Yesterday, the Mayor’s Developer Task Force released its interim report. On the surface, the four page pamphlet does not provide anything new, containing only the standard free market jargon and housing bubble diagrams we have seen for the last three years. As former planner Brent Toderian has recently stated, the plan regurgitates much of what the City has already proposed.
Instead of proven solutions, there will be only market solutions to housing affordability built by for-profit housing developers. The same mechanisms that gave us a housing crisis in the first place will now be used to address it.
The report is clear that those who need housing the most will be left out of the mandate of the task force: the task force will only be looking at how to build housing for people with incomes above $21,500. It is claimed that individuals who make less than this amount will have their housing needs addressed by the City’s Housing and Homelessness Plan. The Housing and Homelessness Plan calls for the construction of 38,000 units of housing — 20,000 of these condos — over the next ten years. This amounts to 3,800 units, in other words, less housing than the 4,000 or more units that have been built annually for the past decade.
If anything, the Developer Affordability Task Force and its interim report signals an intensification of neoliberal policy solutions to the housing crisis, inaugurated less than ten years ago by the NPA. These policies should be familiar to Vancouverites, not least because they are the same policies enacted by the BC Liberals, the Federal Conservatives and other boosters of the free market who call for stronger private property rights and unhinged corporate control.
One of the first buzzwords of the Task Force is “flows.” The term “flows” means that the Developer Task Force wants city council to increase the “flow” of developments, fast-tracking them though the planning department. During the last municipal election, Suzanne Anton and the NPA repeatedly called for the City to cut red-tape, and so that demand has been met.
Developers, and other business-minded folks in search of profit are impelled to perpetuate the myth that crises are only caused by too much red-tape and regulation. The myth distracts from the truth that prices are inflated because the total privatization of the housing market has allowed for a private oligopoly of firms to exert full market control, choke supply, and perpetually defer the promise to build affordable housing matched to income.
The affordability Task Force recommends lobbying the federal government to implement “tax incentives” for real estate developers. This is a moot point since it is unlikely to happen. Vancouver already has the lowest corporate tax rates in the world, and developers already receive special tax breaks and fee exemptions from city hall. Furthermore, both the Bank of Canada and the Minister of Finance have commented that Vancouver’s real-estate market is over-heated.
Those in the real-estate industry will be quick to state that in the decades when much of our cities’ affordable housing stock was built, the federal government had a tax incentive program in place, such as the Multiple Unit Residential Building (MURB) program. A causality is then drawn between tax incentives and the construction of rental housing. Marg Gordon, Executive Director of the BC Apartment Owners and Managers Association and member of the city’s Task Force argued that we need to return to a period before 1986, when the federal government provided such tax breaks. However, a study conducted by the journal Housing Policy Debate analyzed the effects of programs such as the federal MURB program and showed that providing tax breaks to developers pushed land prices even higher. In that case, the tax breaks were quickly absorbed into land prices. While it is certain that tax incentives have padded the pockets of developers at the public expense, it is highly debatable that they have ever created affordable rental housing.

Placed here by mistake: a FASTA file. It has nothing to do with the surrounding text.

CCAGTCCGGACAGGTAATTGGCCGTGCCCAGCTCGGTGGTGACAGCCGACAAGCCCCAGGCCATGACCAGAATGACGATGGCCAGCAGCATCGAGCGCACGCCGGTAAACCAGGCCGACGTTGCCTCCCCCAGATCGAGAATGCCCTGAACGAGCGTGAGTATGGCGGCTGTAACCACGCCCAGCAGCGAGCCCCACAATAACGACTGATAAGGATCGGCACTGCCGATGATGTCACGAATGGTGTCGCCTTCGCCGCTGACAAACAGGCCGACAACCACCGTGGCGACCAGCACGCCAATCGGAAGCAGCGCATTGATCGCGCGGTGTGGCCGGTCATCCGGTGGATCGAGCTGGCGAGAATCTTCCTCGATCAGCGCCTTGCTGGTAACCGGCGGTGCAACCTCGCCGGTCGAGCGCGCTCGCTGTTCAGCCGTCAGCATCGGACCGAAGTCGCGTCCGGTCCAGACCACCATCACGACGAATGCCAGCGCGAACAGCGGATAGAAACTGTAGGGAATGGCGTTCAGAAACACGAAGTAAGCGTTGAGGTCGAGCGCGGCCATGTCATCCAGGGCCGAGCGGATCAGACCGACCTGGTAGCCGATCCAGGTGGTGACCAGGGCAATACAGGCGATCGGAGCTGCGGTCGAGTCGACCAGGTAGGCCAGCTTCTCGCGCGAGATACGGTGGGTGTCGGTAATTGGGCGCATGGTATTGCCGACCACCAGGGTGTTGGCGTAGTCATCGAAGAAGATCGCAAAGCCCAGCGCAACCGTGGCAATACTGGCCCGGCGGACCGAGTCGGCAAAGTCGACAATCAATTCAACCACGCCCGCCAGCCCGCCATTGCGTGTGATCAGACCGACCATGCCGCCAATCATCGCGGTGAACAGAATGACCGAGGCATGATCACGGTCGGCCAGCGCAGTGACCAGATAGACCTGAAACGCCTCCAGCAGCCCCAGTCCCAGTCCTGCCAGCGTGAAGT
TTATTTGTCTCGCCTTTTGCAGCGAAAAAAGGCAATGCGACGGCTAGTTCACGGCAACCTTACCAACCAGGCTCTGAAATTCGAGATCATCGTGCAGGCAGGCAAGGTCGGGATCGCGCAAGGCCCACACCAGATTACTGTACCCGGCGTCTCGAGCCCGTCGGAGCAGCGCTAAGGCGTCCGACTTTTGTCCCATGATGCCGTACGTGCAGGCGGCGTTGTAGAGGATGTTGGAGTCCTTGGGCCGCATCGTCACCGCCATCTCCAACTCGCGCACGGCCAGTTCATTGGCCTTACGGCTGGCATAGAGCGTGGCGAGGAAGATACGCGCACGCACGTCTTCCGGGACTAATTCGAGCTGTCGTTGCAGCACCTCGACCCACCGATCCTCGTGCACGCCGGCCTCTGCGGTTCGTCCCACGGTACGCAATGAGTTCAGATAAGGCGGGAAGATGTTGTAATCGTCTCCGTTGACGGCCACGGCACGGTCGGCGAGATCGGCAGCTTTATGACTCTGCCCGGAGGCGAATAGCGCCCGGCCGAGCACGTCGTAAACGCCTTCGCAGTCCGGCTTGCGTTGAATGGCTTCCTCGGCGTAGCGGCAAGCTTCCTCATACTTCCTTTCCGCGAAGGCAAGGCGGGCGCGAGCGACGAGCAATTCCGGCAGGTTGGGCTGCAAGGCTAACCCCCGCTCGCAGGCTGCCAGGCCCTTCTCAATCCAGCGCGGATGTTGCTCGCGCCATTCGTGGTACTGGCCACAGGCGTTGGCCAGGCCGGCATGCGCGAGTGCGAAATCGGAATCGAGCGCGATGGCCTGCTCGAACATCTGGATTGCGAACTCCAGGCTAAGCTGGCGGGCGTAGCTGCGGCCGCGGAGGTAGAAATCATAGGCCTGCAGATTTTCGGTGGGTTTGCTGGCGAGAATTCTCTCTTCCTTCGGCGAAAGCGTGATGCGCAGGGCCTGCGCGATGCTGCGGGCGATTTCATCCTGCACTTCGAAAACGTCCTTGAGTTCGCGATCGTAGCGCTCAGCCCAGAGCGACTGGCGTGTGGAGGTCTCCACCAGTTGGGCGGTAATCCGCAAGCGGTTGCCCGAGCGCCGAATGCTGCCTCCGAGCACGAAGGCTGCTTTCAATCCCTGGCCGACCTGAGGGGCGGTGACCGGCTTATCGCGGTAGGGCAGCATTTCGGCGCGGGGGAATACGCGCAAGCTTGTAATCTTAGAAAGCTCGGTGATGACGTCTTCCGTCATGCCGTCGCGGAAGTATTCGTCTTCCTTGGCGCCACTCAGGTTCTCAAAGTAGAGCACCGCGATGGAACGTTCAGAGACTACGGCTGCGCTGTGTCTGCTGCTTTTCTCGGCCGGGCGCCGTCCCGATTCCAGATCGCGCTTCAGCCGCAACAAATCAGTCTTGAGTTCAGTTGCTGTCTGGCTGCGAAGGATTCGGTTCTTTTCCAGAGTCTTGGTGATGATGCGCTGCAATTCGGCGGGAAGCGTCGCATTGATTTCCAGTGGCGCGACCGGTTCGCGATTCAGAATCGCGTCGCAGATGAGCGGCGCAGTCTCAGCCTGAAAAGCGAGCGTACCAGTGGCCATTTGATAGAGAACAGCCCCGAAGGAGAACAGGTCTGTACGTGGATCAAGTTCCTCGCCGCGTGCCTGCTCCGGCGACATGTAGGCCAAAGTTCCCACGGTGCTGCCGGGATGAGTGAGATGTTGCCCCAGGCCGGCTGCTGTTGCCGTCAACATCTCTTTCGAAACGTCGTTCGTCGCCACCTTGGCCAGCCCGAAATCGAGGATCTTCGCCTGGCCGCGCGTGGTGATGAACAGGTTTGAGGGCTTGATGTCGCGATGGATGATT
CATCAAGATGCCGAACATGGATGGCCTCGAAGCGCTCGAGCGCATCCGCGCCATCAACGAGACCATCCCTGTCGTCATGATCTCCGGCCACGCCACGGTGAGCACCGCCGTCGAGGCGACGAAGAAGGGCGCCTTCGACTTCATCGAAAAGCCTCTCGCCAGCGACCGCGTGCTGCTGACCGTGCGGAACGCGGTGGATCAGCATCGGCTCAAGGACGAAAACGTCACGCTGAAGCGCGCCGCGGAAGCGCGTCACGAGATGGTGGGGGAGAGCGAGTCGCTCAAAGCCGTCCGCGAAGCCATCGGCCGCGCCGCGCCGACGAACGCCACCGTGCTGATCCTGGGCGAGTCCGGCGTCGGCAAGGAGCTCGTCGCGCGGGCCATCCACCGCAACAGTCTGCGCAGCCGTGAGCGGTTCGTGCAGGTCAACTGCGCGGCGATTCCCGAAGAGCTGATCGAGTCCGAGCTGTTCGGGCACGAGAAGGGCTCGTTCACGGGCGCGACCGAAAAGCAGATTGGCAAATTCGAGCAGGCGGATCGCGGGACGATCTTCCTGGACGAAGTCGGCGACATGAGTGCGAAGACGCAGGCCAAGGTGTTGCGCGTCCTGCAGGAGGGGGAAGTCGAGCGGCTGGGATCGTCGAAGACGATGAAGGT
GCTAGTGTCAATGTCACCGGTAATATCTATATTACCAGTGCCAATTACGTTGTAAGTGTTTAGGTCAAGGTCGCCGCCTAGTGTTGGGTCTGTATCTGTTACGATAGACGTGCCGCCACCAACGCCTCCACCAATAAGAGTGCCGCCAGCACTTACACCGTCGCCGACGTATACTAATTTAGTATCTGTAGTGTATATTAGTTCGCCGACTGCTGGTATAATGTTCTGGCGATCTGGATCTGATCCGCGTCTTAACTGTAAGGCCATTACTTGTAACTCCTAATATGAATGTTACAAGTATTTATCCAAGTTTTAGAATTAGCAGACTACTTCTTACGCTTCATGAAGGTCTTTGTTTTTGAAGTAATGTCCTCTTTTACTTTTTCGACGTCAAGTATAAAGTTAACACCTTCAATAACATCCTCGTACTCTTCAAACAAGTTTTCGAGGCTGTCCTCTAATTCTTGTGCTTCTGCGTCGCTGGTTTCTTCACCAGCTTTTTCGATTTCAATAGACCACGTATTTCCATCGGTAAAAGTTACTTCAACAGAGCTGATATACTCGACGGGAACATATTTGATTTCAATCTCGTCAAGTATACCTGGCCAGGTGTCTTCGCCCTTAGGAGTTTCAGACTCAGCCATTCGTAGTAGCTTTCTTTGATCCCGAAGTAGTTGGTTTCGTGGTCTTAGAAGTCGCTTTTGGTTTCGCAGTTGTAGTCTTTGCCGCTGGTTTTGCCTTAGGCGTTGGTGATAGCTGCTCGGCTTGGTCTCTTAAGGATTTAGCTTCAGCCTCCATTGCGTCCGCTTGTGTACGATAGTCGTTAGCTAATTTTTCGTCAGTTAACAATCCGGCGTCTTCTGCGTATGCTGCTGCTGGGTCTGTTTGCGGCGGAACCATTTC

Evidence consistently shows that the best ways to fund affordable housing projects is either through the construction of government-owned affordable housing or through subsidies to renters and tenants — not to developers. There is no evidence, other than scant anecdotal evidence put forward by corporate think tanks or developers themselves, showing that tax incentives can induce the construction of real affordable housing. As City of Vancouver co-director of planning, Ann McAfee once said, “there is considerable evidence to suggest that if the objective is to provide affordable housing to the average renter, we should target the subsidies directly to the renter through shelter-allowances, and build non-profit housing.”
Leveraging City Land
To induce the construction of affordable housing, the Task Force is proposing to “Leverage City Assets.” If the past five years are any indication, this will lead to a wholesale privatization of the City’s land holdings — a policy that will be disastrous for Vancouver’s renters in the short and long term. As at the provincial and federal levels, the corporate world constantly has its eye on publicly owned goods. It sees these goods not only as being produced by an alternative model of non-profit production which threatens monopoly capitalism, but also as a site of new business opportunities.
The best example of this is the Olympic Village, where City assets were “leveraged” to build affordable housing to offset costs incurred by Millennium Development. The Olympic Village was originally supposed to be filled with two-thirds affordable housing, one half of which was designated for low-income “deep-core-need” individuals and families. Today, less than 10% of its units are filled with people on low incomes. Meanwhile, the same developers who supposedly went bankrupt (but in reality were bailed out) have shifted their new capital into large-scale gentrifying projects along the Hastings corridor.